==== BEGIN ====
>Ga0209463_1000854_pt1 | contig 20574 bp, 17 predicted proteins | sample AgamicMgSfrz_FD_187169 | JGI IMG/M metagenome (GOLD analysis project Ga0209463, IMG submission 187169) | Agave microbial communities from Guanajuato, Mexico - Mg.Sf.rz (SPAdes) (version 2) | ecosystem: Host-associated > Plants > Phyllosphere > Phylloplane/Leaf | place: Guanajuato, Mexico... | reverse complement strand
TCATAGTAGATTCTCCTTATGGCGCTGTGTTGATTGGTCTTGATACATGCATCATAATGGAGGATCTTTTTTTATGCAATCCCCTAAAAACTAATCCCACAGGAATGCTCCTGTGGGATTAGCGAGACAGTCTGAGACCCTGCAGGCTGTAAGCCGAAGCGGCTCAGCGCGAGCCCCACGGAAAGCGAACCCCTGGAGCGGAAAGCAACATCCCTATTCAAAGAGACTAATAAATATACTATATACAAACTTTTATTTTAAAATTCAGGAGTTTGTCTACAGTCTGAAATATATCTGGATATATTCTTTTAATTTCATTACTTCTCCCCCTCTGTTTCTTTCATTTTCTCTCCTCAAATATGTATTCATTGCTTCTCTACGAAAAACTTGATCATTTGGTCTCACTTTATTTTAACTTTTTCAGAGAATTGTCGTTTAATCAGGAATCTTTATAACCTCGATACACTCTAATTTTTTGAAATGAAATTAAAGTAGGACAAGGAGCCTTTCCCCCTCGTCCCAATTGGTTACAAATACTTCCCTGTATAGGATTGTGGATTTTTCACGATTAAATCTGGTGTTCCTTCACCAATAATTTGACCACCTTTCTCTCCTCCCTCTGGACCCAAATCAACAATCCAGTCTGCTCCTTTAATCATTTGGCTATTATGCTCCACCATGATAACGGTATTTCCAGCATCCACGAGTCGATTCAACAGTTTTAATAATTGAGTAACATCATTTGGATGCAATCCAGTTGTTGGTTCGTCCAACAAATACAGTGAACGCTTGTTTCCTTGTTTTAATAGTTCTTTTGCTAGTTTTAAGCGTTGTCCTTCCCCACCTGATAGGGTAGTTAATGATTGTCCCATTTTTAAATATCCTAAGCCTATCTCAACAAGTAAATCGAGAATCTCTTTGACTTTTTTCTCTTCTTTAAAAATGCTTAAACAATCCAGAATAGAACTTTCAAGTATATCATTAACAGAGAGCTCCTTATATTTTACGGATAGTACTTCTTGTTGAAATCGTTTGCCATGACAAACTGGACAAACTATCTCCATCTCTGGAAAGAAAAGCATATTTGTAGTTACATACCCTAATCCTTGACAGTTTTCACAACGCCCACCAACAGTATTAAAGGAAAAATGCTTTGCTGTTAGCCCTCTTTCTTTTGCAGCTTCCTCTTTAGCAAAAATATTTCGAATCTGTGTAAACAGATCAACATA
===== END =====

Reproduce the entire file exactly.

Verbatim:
>Ga0209463_1000854_pt1 | contig 20574 bp, 17 predicted proteins | sample AgamicMgSfrz_FD_187169 | JGI IMG/M metagenome (GOLD analysis project Ga0209463, IMG submission 187169) | Agave microbial communities from Guanajuato, Mexico - Mg.Sf.rz (SPAdes) (version 2) | ecosystem: Host-associated > Plants > Phyllosphere > Phylloplane/Leaf | place: Guanajuato, Mexico... | reverse complement strand
TCATAGTAGATTCTCCTTATGGCGCTGTGTTGATTGGTCTTGATACATGCATCATAATGGAGGATCTTTTTTTATGCAATCCCCTAAAAACTAATCCCACAGGAATGCTCCTGTGGGATTAGCGAGACAGTCTGAGACCCTGCAGGCTGTAAGCCGAAGCGGCTCAGCGCGAGCCCCACGGAAAGCGAACCCCTGGAGCGGAAAGCAACATCCCTATTCAAAGAGACTAATAAATATACTATATACAAACTTTTATTTTAAAATTCAGGAGTTTGTCTACAGTCTGAAATATATCTGGATATATTCTTTTAATTTCATTACTTCTCCCCCTCTGTTTCTTTCATTTTCTCTCCTCAAATATGTATTCATTGCTTCTCTACGAAAAACTTGATCATTTGGTCTCACTTTATTTTAACTTTTTCAGAGAATTGTCGTTTAATCAGGAATCTTTATAACCTCGATACACTCTAATTTTTTGAAATGAAATTAAAGTAGGACAAGGAGCCTTTCCCCCTCGTCCCAATTGGTTACAAATACTTCCCTGTATAGGATTGTGGATTTTTCACGATTAAATCTGGTGTTCCTTCACCAATAATTTGACCACCTTTCTCTCCTCCCTCTGGACCCAAATCAACAATCCAGTCTGCTCCTTTAATCATTTGGCTATTATGCTCCACCATGATAACGGTATTTCCAGCATCCACGAGTCGATTCAACAGTTTTAATAATTGAGTAACATCATTTGGATGCAATCCAGTTGTTGGTTCGTCCAACAAATACAGTGAACGCTTGTTTCCTTGTTTTAATAGTTCTTTTGCTAGTTTTAAGCGTTGTCCTTCCCCACCTGATAGGGTAGTTAATGATTGTCCCATTTTTAAATATCCTAAGCCTATCTCAACAAGTAAATCGAGAATCTCTTTGACTTTTTTCTCTTCTTTAAAAATGCTTAAACAATCCAGAATAGAACTTTCAAGTATATCATTAACAGAGAGCTCCTTATATTTTACGGATAGTACTTCTTGTTGAAATCGTTTGCCATGACAAACTGGACAAACTATCTCCATCTCTGGAAAGAAAAGCATATTTGTAGTTACATACCCTAATCCTTGACAGTTTTCACAACGCCCACCAACAGTATTAAAGGAAAAATGCTTTGCTGTTAGCCCTCTTTCTTTTGCAGCTTCCTCTTTAGCAAAAATATTTCGAATCTGTGTAAACAGATCAACATA